Reader Keith Heah wrote in to askST after reading the current issues primer, What does the terror threat mean for S'pore? (Apr 24).
He noticed that in the photograph accompanying the story, an officer was armed with a revolver.
He said: "I would have thought that all frontline officers would be issued with more modern firearms. The officer will be severely handicapped during a firefight with terrorists armed with semi-automatic or even fully automatic weapons.
"Revolvers should only be issued to the auxiliary police force and security guards or consigned to museums. The brave men and women defending our country deserve the best, and certainly much more modern firearms than a revolver with only six bullets."
Reporter Seow Bei Yi addressed his concerns.
Starting in April, the police force has been equipping frontline officers with pistols - replacing the Taurus M85 revolver that was introduced in 2002.
By 2022, all regular officers on the frontline are expected to be equipped with pistols, which have greater firepower and can hold more ammunition than revolvers.
While the Taurus comes with 10 rounds, as it has a five-chambered cylinder and "speed loader" allowing a user to reload all chambers quickly at the same time, pistols generally have a larger bullet holding capacity of up to 17 rounds on a standard magazine.
Currently, frontline officers have started to be trained and equipped with the CZ P-07 - a Central European 9mm pistol that some units in the police are using. The handgun has a capacity of 15 rounds in each magazine.
Some consider this switch overdue, given the heightened security threat.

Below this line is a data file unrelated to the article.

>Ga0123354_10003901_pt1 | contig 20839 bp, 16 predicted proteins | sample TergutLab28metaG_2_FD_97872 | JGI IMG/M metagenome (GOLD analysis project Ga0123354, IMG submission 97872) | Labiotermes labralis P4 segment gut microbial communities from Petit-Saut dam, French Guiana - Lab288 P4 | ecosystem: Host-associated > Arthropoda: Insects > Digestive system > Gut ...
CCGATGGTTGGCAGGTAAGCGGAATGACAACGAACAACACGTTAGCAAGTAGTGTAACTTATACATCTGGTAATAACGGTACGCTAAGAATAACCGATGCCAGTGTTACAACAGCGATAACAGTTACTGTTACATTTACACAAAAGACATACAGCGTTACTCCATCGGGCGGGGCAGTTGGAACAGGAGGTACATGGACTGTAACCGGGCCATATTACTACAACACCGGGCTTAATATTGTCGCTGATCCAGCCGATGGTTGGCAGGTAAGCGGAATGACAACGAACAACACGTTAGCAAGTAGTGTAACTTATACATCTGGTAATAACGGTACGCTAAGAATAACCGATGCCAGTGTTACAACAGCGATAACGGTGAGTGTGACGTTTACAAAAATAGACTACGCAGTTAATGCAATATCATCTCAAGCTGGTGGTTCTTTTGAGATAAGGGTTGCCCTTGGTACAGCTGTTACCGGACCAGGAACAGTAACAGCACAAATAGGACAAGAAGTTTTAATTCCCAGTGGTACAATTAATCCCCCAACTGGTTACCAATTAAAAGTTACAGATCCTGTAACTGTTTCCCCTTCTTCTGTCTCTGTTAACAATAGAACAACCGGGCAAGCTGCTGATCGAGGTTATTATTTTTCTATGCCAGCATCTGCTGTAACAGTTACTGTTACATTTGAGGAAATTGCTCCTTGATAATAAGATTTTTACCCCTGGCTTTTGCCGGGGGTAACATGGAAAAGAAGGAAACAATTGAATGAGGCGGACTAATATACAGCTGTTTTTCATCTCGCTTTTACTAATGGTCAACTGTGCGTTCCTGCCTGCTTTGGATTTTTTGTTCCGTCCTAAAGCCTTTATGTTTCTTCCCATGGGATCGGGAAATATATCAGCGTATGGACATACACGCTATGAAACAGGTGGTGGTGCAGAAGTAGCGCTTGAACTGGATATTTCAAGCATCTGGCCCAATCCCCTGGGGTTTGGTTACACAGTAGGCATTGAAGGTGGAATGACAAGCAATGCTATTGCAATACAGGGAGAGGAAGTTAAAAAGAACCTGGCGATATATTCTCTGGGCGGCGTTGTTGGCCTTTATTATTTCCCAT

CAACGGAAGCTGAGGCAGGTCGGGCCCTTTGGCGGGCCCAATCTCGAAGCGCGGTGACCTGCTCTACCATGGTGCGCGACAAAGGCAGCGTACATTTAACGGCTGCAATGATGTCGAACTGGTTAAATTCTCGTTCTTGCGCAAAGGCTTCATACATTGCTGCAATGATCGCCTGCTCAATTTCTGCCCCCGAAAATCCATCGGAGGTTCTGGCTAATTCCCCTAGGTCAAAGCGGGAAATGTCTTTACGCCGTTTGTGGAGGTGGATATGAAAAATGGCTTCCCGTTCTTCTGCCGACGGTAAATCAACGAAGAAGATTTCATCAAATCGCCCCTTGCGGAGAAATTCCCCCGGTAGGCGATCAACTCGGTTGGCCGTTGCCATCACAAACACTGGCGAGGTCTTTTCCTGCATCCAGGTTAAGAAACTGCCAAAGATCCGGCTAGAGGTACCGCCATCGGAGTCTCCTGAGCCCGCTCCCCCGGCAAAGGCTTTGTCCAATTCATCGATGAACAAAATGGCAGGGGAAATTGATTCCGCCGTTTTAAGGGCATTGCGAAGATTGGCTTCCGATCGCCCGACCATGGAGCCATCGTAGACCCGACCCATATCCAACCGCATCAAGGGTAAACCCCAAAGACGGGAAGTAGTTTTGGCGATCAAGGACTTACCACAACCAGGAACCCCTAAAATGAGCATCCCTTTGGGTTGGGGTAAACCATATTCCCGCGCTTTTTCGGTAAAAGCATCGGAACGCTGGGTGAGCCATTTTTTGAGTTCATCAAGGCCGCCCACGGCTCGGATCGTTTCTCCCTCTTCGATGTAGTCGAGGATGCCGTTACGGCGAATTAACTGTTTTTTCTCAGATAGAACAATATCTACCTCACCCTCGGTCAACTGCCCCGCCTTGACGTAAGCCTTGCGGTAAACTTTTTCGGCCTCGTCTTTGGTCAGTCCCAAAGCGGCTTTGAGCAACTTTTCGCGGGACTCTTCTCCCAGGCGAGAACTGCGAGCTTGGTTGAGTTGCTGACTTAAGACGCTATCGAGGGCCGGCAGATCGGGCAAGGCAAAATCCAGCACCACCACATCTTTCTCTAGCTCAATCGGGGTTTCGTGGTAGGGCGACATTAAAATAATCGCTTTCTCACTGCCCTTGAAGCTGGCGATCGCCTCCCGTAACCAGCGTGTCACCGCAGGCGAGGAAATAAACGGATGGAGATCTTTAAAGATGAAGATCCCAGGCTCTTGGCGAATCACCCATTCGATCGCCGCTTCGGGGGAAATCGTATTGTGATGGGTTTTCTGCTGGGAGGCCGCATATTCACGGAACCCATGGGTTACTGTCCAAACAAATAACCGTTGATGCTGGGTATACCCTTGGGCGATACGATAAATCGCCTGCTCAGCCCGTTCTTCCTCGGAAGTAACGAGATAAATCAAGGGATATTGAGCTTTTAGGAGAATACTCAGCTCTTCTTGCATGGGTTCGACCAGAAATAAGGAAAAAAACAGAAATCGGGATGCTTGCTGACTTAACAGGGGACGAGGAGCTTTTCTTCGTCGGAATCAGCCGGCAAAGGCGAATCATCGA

Experts have said that semi-automatic pistols are safer with mechanisms that prevent them from going off by accident.
They add that pistols can be easier to use, since with different grip methods, users will find it easier to control recoil, increase stability and improve accuracy.
But they explained that revolvers have been used over the years due to their reliability - they tend to be less likely to jam, with fewer moving parts.
For patrols in public areas, servicemen from the Singapore Armed Forces (SAF) have been carrying the SAR-21 rifle, which fires 450 to 650 rounds per minute.
Each serviceman typically patrols with two police officers, and soldiers are generally deployed at key installations such as Jurong Island and Changi Airport.
But last year (2016), Defence Minister Ng Eng Hen announced that the SAF will train more units to carry out deterrence patrols in crowded areas.
This is to ensure that the military can deal with orchestrated attacks, such as those in Paris and Brussels, in hot spots such as the airport, MRT stations, shopping malls and town centres.
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